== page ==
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Tyrannosaurus Rex was one of the most fearsome dinosaurs that ever lived. And now scientists know why. Using advanced modeling techniques, they have found T-Rex could bite down with a force of 8,000 pounds. That’s equivalent to the weight of three small cars, and twice as strong as the largest crocodiles alive today.
T-Rex, whose name translates to king of the tyrant lizards—or Tyrant King, roamed western America between 68 to 65 million years ago. It is believed to have been an apex predator, measuring up to 40ft in length and weighing up to 18 metric tons.
It is also thought to have had the largest bite forces of all terrestrial animals—but until now scientists did not know just how strong its huge jaws were. The study, by Gregory Erickson, professor of biological science at Florida State University, and Paul Gignac, assistant professor of anatomy and vertebrate paleontology at Oklahoma State University Center for Health Sciences, was published in Scientific Reports.
Erickson and Gignac used previous research in which they had looked at modern crocodiles—close relatives of dinosaurs—analyzing the arrangement of the muscles that contribute to their bite force. They then compared their findings with birds, which evolved from a group of dinosaurs called theropods, which T-Rex belonged to.
From this, they were able to generate a model for T-Rex’s bite. Findings showed it could crush 8,000 pounds. “We didn't go in our study with any preconceived notions or expectations,” Erickson tells Newsweek in an email interview. “Minimally, we expected forces over 6,800 pounds, since I had worked with Stanford engineers as a grad student replicating T-Rex bites on cow bones, and that value was deduced.”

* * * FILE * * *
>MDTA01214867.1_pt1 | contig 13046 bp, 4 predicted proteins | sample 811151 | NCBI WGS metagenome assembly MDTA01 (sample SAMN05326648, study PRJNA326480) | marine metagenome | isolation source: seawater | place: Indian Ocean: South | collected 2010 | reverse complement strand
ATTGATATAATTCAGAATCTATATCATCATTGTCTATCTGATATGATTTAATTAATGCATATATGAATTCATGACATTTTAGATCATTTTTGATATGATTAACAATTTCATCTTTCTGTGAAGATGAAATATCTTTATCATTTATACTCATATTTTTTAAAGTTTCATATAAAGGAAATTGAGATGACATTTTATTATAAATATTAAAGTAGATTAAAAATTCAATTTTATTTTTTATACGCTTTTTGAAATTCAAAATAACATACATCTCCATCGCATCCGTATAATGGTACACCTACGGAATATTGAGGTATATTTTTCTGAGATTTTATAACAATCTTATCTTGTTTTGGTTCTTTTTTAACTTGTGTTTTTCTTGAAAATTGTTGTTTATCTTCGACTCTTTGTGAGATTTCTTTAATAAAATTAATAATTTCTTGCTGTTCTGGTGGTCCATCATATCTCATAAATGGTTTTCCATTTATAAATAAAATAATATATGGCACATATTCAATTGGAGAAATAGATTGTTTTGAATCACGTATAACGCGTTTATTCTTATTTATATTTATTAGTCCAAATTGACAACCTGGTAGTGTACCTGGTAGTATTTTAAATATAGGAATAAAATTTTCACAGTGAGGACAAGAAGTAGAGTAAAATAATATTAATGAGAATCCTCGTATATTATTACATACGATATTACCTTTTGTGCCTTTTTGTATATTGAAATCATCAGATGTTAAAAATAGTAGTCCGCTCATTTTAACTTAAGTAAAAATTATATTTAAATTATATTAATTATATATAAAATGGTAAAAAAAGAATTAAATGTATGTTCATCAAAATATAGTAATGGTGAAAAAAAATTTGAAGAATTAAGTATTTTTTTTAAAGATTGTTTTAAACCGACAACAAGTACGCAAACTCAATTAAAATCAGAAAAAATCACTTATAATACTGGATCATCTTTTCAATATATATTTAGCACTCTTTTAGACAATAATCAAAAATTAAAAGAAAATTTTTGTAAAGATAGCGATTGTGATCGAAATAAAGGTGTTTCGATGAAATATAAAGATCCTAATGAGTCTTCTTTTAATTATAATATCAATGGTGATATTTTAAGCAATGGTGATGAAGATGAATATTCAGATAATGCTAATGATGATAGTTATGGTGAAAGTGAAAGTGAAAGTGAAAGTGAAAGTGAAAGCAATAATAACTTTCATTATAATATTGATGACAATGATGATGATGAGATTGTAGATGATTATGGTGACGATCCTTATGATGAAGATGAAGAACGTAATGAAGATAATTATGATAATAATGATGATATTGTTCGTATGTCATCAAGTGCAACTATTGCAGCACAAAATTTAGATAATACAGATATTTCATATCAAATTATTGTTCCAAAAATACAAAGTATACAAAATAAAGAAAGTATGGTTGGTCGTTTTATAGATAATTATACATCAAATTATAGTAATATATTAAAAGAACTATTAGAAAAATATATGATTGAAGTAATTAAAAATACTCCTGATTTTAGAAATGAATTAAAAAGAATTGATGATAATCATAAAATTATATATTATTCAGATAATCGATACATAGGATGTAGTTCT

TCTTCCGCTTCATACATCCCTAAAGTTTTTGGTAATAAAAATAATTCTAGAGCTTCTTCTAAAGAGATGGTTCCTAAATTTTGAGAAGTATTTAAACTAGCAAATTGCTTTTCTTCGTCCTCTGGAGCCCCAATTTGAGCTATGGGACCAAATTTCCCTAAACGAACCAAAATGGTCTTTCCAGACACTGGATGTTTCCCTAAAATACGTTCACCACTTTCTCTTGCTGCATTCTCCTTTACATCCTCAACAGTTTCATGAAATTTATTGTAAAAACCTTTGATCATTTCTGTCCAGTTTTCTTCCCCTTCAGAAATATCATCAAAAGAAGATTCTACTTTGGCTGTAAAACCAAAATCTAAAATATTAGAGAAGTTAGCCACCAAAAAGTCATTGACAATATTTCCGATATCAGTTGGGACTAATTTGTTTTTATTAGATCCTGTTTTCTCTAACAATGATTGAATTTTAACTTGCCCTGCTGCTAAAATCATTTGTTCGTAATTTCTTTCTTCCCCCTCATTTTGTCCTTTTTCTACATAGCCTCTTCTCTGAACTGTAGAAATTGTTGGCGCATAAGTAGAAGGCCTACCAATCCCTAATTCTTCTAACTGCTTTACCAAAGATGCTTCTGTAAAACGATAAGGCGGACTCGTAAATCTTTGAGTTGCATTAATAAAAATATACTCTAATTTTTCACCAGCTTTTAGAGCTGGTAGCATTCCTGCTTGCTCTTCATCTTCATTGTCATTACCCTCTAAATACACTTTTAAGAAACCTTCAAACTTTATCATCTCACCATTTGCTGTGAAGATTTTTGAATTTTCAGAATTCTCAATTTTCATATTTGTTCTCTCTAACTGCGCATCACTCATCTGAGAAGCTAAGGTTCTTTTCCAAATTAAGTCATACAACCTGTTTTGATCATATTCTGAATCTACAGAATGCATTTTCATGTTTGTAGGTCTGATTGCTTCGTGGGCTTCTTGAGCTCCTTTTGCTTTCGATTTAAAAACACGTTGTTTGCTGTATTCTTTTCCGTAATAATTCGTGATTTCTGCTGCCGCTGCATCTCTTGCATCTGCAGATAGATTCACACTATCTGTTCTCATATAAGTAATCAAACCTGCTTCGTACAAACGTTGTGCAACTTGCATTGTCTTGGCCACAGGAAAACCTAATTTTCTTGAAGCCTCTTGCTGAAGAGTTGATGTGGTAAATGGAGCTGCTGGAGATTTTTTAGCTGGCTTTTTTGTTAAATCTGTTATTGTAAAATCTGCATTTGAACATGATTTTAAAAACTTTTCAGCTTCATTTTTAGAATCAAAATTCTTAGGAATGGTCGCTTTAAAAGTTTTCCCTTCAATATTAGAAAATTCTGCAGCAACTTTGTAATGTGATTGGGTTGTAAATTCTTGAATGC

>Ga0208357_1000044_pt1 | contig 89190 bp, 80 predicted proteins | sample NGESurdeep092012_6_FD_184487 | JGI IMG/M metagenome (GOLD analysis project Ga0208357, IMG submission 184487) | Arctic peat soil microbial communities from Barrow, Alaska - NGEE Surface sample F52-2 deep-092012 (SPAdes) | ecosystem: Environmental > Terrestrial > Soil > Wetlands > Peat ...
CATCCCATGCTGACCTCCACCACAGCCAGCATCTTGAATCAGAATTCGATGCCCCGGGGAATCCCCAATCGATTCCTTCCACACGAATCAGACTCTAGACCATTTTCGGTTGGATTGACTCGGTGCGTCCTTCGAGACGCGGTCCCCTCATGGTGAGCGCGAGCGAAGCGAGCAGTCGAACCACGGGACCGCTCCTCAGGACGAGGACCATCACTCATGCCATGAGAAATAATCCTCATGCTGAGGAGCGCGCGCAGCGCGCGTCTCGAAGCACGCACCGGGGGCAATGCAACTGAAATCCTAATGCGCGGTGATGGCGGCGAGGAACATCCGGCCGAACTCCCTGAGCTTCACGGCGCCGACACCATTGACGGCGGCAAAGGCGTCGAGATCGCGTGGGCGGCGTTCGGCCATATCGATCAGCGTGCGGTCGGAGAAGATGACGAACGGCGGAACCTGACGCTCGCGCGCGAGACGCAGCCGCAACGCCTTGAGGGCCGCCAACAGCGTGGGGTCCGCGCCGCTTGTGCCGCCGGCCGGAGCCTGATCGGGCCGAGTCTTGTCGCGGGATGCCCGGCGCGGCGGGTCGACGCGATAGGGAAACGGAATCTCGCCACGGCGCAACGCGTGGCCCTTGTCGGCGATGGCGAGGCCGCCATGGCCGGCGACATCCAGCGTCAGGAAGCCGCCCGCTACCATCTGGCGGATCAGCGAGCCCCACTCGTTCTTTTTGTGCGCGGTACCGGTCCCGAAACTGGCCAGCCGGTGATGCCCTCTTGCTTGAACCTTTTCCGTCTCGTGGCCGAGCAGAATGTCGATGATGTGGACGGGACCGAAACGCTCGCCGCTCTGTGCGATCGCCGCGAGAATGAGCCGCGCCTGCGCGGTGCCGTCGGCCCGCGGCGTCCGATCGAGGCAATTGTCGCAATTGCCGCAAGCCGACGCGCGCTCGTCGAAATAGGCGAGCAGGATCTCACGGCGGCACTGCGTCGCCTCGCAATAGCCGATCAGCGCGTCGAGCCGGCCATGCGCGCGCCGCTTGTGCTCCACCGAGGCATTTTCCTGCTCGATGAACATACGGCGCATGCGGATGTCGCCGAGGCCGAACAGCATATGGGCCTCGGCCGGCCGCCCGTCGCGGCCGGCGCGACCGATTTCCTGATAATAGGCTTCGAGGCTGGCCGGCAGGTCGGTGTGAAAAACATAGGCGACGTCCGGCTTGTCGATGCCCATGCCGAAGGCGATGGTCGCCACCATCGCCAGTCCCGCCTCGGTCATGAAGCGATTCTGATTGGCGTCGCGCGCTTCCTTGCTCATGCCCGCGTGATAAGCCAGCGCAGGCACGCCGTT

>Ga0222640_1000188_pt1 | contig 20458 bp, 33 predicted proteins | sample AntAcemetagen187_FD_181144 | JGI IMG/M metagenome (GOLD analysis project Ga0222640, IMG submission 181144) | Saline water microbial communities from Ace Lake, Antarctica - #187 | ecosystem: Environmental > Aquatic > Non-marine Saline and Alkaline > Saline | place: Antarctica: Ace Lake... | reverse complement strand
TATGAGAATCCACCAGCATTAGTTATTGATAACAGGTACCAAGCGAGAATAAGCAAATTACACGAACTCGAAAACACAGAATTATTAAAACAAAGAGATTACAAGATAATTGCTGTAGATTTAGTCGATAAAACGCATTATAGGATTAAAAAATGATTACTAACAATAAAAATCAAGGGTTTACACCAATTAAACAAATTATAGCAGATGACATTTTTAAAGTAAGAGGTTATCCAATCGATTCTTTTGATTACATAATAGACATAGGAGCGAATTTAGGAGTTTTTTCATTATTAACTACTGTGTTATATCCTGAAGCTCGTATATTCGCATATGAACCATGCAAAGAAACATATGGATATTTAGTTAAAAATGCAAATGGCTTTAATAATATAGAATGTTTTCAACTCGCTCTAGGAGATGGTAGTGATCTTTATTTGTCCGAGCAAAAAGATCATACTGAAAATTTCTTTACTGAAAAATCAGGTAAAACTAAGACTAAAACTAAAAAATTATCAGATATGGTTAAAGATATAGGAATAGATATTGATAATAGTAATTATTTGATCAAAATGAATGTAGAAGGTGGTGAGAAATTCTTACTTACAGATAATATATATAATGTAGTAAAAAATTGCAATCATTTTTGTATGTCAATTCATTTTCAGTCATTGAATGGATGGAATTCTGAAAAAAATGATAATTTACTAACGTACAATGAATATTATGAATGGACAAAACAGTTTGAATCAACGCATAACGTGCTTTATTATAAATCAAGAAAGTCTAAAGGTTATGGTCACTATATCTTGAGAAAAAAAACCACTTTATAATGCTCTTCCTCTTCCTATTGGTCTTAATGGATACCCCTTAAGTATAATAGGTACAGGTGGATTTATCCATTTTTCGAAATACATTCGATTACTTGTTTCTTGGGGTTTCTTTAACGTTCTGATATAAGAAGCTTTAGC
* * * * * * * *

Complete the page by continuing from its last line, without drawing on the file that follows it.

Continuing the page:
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“The forces we found are prodigious, enough to sink the teeth several inches into bone and shatter them. That is all they needed to do. Natural selection tends not to grossly overbuild. It is not advantageous to waste resources that could be utilized elsewhere for growth, survival or reproduction.”
As T-Rex was also capable of consuming bone, it must have had additional strength in its nine-inch razor sharp teeth. The scientists discovered its teeth could generate 431,000 pounds of pressure per square inch. This allowed it to munch on bones to the point where they would have exploded. And tooth pressure, the scientists say, is key.
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“We have modeled bite forces for giant fossil crocs at 23,000 pounds, so Tyrant King was not the king in that regard,” Erickson says. “Its tooth pressures, which are more important than bite forces with regard to feeding capacities are however the highest estimated (to date) for any animal.”
This would have been highly advantageous to T-Rex. “It allowed them to utilize more of the carcasses of giant prey and scavenged individuals than competitors. Bones are composed of phosphatic salts and they house fatty marrow which T-Rex alone could captialize on,” Erickson says.
Explaining what it would be like if a human got bitten by a T-Rex, he adds: “To quote Clubber Lang (Mr T) from Rocky III—‘Pain’—albeit brief.”
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